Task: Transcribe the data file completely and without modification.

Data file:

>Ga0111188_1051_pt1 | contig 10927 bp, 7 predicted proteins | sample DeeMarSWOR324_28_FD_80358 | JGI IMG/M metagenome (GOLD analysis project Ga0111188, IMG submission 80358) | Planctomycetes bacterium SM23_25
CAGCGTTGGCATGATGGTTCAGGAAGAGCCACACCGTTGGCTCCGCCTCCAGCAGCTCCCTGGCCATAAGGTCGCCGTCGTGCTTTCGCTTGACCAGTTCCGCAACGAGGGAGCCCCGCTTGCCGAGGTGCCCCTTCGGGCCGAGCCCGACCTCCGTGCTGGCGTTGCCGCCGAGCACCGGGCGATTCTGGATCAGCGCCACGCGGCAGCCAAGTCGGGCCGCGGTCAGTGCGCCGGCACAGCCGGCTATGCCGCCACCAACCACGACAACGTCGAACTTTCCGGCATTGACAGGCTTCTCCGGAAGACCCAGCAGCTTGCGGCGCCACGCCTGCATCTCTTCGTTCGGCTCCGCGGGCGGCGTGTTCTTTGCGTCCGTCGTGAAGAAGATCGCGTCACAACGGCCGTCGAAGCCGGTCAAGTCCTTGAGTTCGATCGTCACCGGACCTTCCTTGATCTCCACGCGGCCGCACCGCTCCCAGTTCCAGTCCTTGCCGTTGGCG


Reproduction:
>Ga0111188_1051_pt1 | contig 10927 bp, 7 predicted proteins | sample DeeMarSWOR324_28_FD_80358 | JGI IMG/M metagenome (GOLD analysis project Ga0111188, IMG submission 80358) | Planctomycetes bacterium SM23_25
CAGCGTTGGCATGATGGTTCAGGAAGAGCCACACCGTTGGCTCCGCCTCCAGCAGCTCCCTGGCCATAAGGTCGCCGTCGTGCTTTCGCTTGACCAGTTCCGCAACGAGGGAGCCCCGCTTGCCGAGGTGCCCCTTCGGGCCGAGCCCGACCTCCGTGCTGGCGTTGCCGCCGAGCACCGGGCGATTCTGGATCAGCGCCACGCGGCAGCCAAGTCGGGCCGCGGTCAGTGCGCCGGCACAGCCGGCTATGCCGCCACCAACCACGACAACGTCGAACTTTCCGGCATTGACAGGCTTCTCCGGAAGACCCAGCAGCTTGCGGCGCCACGCCTGCATCTCTTCGTTCGGCTCCGCGGGCGGCGTGTTCTTTGCGTCCGTCGTGAAGAAGATCGCGTCACAACGGCCGTCGAAGCCGGTCAAGTCCTTGAGTTCGATCGTCACCGGACCTTCCTTGATCTCCACGCGGCCGCACCGCTCCCAGTTCCAGTCCTTGCCGTTGGCG